by Laura Steiger, Outreach Team
(from left) Ramon Torres receives a $400 check on behalf of the recently formed farmworker union Familias Unidas por la Justicia, and Modesto Hernandez and Edgar Franks receive a $400 check on behalf of the local nonprofit Community to Community Development. The funds were granted by the Co-op’s Member Affairs Committee and presented by committee members Jade Flores and Seth Mangold, Board director.
Photo by Bob Ridgley, www.binaryrecordingstudio.com.
In January, the Co-op Board of Directors hosted an event for the community to hear from local farmworker union members about their historic decision to be represented by Familias Unidas por la Justicia (FUJ), ushering in a new era for farmworker justice in Washington state.
Through an interpreter, Ramon Torres, president of Familias Unidas por la Justicia, told us about the farmworker-lead fight to form the second indepent farmworker union in Washington state and to negotiate a contract after 3 1/2 years of determination and hard work.
“All of this started because of wage theft, no breaks, no lunches, bad housing conditions, and bad pay. We are immigrants, but we also have rights. If we look around, I’m the same as you. I’m also human. We have rights, and we have to fight for them. And that is what happened with us,” said Ramon. He added that he is proud to have fought for a better future for his children, family, friends, and co-workers.
Ramon said he is proud to have fought for a better future for his children, family, friends, and co-workers.
Modesto Hernandez, a member of Bellingham nonprofit Community to Community Development (C2C) and a farmworker, shared his story of devastating personal injury that resulted from working in unsafe, freezing conditions and of the discrimination he has faced in public. Attendees also sadly learned that farmworkers have continued to experience injuries during severe weather conditions in our county again this winter.
When farmworkers decided to organize over three years ago, they reached out first to our co-op because of our mission, vision, and values. After speaking at two Board meetings, our Board directors agreed to honor their request for a boycott of Driscoll’s, a berry company that distributes berries harvested at the Skagit Valley farm where farmworkers first started organizing against poor working conditions. After our co-op joined the boycott, the Olympia Food Co-op and Terra, in Bellingham, also signed on. Eventually, 15 regional stores were supporting the boycott and farmworkers hit the road to build support in Oregon and California.
On September 1, 2016, local farmworkers voted to unionize. Five hundred indigenous farmworkers formed an independent union, drafted a union contract, won an $850,000 lawsuit, and established a new Washington state labor law that guarantees both hourly and piece-rate farmworkers have the right to paid 10-minute rest breaks. “We don’t want to be rich, but want to have the ability to live in our communities. If I pick watermelons, I also want to be able to afford to buy a watermelon,” said Ramon.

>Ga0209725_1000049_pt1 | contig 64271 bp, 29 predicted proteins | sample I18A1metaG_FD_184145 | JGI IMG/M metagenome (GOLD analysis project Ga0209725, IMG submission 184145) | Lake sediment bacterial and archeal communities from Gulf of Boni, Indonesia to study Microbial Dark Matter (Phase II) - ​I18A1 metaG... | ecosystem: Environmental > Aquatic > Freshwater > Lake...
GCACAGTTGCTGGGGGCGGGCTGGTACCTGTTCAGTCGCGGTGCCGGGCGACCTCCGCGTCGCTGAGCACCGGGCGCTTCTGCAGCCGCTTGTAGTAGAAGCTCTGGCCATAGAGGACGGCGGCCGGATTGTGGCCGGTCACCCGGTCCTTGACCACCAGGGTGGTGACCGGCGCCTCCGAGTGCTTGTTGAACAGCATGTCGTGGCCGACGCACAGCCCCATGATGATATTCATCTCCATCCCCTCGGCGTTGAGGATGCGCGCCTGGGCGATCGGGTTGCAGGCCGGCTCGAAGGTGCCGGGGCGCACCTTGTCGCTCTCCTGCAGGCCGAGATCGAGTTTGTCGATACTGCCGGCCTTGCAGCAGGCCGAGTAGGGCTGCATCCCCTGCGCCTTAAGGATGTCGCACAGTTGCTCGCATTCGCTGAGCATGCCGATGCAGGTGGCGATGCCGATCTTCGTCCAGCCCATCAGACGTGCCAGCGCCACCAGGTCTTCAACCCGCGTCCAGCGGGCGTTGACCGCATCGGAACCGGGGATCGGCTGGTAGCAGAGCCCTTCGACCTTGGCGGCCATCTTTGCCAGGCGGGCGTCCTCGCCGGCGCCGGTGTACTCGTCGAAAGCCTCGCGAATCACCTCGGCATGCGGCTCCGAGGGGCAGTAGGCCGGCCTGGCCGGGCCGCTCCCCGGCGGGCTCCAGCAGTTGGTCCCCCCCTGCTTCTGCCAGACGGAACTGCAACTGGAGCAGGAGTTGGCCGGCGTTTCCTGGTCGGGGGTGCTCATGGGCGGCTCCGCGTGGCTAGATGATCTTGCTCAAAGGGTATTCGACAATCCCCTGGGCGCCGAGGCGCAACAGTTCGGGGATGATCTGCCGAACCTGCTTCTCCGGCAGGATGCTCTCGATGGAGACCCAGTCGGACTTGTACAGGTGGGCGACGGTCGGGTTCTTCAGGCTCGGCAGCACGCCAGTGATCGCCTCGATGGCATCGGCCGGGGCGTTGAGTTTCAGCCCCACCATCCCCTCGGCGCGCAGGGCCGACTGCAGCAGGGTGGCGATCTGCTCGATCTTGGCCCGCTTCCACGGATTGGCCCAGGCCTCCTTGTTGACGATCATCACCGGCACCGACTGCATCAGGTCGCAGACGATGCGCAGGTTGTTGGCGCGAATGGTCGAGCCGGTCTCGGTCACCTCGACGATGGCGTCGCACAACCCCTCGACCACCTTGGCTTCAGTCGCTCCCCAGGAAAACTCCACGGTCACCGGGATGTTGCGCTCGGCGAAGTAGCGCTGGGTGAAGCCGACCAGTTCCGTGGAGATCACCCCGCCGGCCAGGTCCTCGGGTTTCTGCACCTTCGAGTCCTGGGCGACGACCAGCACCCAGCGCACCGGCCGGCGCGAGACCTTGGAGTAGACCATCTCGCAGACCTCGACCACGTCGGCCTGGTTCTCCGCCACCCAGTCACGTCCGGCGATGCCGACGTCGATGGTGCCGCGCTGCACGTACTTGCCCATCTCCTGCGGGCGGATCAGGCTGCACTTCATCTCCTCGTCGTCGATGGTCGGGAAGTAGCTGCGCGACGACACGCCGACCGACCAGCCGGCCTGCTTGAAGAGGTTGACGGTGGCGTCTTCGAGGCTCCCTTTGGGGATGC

Edgar Franks, of C2C, shared the significance of this movement being lead by farmworkers—the people who have been most marginalized in the food system. Edgar believes that Whatcom County can be a model for the nation in establishing a new economy based on local principles that value workers, and where everybody has a space and a voice in shaping a just food system that’s not based on exploitation.
Edgar Franks, of C2C, shared the significance of this movement being lead by farmworkers—the people who have been most marginalized in the food system.
Ramon, Modesto, and Edgar’s presentation was enthusiastically received by Co-op member-owners with boisterous cheers and more than one standing ovation. They came specifically to thank us for our support and to reiterate that when we stand in solidarity with farmworkers great things can happen. They also reminded us that the fight’s not over yet, and neither are the aspirations of local farmworkers.
Working with C2C, and also forming partnerships with local tribes, farmworkers are pursuing the purchase of 100 acres of farmland to form a worker-owned farm cooperative, and are also working toward opening an organic tortillaria in Bellingham lead by farmworkers. Organic farming is a priority for farmworkers because it minimizes the daily exposure to toxic chemicals otherwise experienced on conventional farms.
It was our pleasure to honor the hard work and victory of Familias Unidas por la Justicia and to learn firsthand from the farmworkers who fought this historic battle. The Co-op’s Member Affairs Committee closed the event by presenting FUJ and C2C each with a $400 grant to further their important work. If you want to support the work of FUJ and C2C, consider making a donation.